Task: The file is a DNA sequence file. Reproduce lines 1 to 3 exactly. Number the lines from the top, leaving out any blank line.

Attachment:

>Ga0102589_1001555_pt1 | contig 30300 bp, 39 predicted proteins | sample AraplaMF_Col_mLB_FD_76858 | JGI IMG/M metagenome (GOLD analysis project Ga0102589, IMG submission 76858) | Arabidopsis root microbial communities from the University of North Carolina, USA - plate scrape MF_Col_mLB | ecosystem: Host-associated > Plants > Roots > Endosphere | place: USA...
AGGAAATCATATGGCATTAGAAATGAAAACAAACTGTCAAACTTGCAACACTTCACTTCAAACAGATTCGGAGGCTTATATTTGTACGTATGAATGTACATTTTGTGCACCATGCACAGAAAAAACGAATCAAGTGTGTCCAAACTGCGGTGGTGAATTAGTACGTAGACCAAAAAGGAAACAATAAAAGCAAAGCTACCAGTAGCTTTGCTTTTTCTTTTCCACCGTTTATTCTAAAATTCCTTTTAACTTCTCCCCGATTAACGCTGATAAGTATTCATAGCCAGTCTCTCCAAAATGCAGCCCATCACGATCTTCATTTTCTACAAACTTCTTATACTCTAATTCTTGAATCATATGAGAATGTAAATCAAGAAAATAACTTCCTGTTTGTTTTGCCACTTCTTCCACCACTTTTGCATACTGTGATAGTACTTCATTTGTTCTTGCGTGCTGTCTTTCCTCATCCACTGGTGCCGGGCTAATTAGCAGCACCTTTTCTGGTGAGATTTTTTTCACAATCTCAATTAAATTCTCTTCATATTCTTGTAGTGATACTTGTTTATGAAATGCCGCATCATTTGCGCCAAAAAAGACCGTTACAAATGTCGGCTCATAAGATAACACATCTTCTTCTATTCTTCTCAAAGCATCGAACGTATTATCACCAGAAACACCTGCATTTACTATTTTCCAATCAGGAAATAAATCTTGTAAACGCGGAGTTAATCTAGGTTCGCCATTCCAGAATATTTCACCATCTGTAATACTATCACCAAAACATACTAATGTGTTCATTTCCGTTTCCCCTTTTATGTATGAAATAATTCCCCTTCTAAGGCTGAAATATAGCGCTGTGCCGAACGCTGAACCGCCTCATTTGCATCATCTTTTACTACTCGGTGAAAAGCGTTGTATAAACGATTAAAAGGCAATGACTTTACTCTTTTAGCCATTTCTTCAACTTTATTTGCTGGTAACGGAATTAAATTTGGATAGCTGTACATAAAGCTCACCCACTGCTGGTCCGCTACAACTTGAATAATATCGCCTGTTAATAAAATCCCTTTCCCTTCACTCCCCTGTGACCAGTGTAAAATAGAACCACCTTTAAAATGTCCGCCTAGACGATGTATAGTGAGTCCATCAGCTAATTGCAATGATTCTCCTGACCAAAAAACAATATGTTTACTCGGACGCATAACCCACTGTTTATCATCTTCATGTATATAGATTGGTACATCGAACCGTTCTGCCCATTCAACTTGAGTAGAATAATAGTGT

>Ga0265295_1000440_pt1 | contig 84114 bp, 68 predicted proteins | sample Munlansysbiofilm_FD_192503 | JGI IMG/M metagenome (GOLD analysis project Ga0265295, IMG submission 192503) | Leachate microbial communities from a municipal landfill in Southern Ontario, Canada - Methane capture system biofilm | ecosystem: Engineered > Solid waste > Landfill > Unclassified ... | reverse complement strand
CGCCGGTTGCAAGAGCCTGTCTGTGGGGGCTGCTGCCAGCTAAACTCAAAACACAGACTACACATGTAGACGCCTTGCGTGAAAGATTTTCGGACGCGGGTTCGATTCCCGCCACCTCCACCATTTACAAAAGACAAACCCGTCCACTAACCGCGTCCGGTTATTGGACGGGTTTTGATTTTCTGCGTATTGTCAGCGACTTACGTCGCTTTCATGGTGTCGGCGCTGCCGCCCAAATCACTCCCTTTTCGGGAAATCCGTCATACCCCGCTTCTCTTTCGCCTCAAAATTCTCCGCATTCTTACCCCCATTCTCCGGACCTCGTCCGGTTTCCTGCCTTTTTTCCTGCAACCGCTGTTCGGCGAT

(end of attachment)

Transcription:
>Ga0102589_1001555_pt1 | contig 30300 bp, 39 predicted proteins | sample AraplaMF_Col_mLB_FD_76858 | JGI IMG/M metagenome (GOLD analysis project Ga0102589, IMG submission 76858) | Arabidopsis root microbial communities from the University of North Carolina, USA - plate scrape MF_Col_mLB | ecosystem: Host-associated > Plants > Roots > Endosphere | place: USA...
AGGAAATCATATGGCATTAGAAATGAAAACAAACTGTCAAACTTGCAACACTTCACTTCAAACAGATTCGGAGGCTTATATTTGTACGTATGAATGTACATTTTGTGCACCATGCACAGAAAAAACGAATCAAGTGTGTCCAAACTGCGGTGGTGAATTAGTACGTAGACCAAAAAGGAAACAATAAAAGCAAAGCTACCAGTAGCTTTGCTTTTTCTTTTCCACCGTTTATTCTAAAATTCCTTTTAACTTCTCCCCGATTAACGCTGATAAGTATTCATAGCCAGTCTCTCCAAAATGCAGCCCATCACGATCTTCATTTTCTACAAACTTCTTATACTCTAATTCTTGAATCATATGAGAATGTAAATCAAGAAAATAACTTCCTGTTTGTTTTGCCACTTCTTCCACCACTTTTGCATACTGTGATAGTACTTCATTTGTTCTTGCGTGCTGTCTTTCCTCATCCACTGGTGCCGGGCTAATTAGCAGCACCTTTTCTGGTGAGATTTTTTTCACAATCTCAATTAAATTCTCTTCATATTCTTGTAGTGATACTTGTTTATGAAATGCCGCATCATTTGCGCCAAAAAAGACCGTTACAAATGTCGGCTCATAAGATAACACATCTTCTTCTATTCTTCTCAAAGCATCGAACGTATTATCACCAGAAACACCTGCATTTACTATTTTCCAATCAGGAAATAAATCTTGTAAACGCGGAGTTAATCTAGGTTCGCCATTCCAGAATATTTCACCATCTGTAATACTATCACCAAAACATACTAATGTGTTCATTTCCGTTTCCCCTTTTATGTATGAAATAATTCCCCTTCTAAGGCTGAAATATAGCGCTGTGCCGAACGCTGAACCGCCTCATTTGCATCATCTTTTACTACTCGGTGAAAAGCGTTGTATAAACGATTAAAAGGCAATGACTTTACTCTTTTAGCCATTTCTTCAACTTTATTTGCTGGTAACGGAATTAAATTTGGATAGCTGTACATAAAGCTCACCCACTGCTGGTCCGCTACAACTTGAATAATATCGCCTGTTAATAAAATCCCTTTCCCTTCACTCCCCTGTGACCAGTGTAAAATAGAACCACCTTTAAAATGTCCGCCTAGACGATGTATAGTGAGTCCATCAGCTAATTGCAATGATTCTCCTGACCAAAAAACAATATGTTTACTCGGACGCATAACCCACTGTTTATCATCTTCATGTATATAGATTGGTACATCGAACCGTTCTGCCCATTCAACTTGAGTAGAATAATAGTGT

>Ga0265295_1000440_pt1 | contig 84114 bp, 68 predicted proteins | sample Munlansysbiofilm_FD_192503 | JGI IMG/M metagenome (GOLD analysis project Ga0265295, IMG submission 192503) | Leachate microbial communities from a municipal landfill in Southern Ontario, Canada - Methane capture system biofilm | ecosystem: Engineered > Solid waste > Landfill > Unclassified ... | reverse complement strand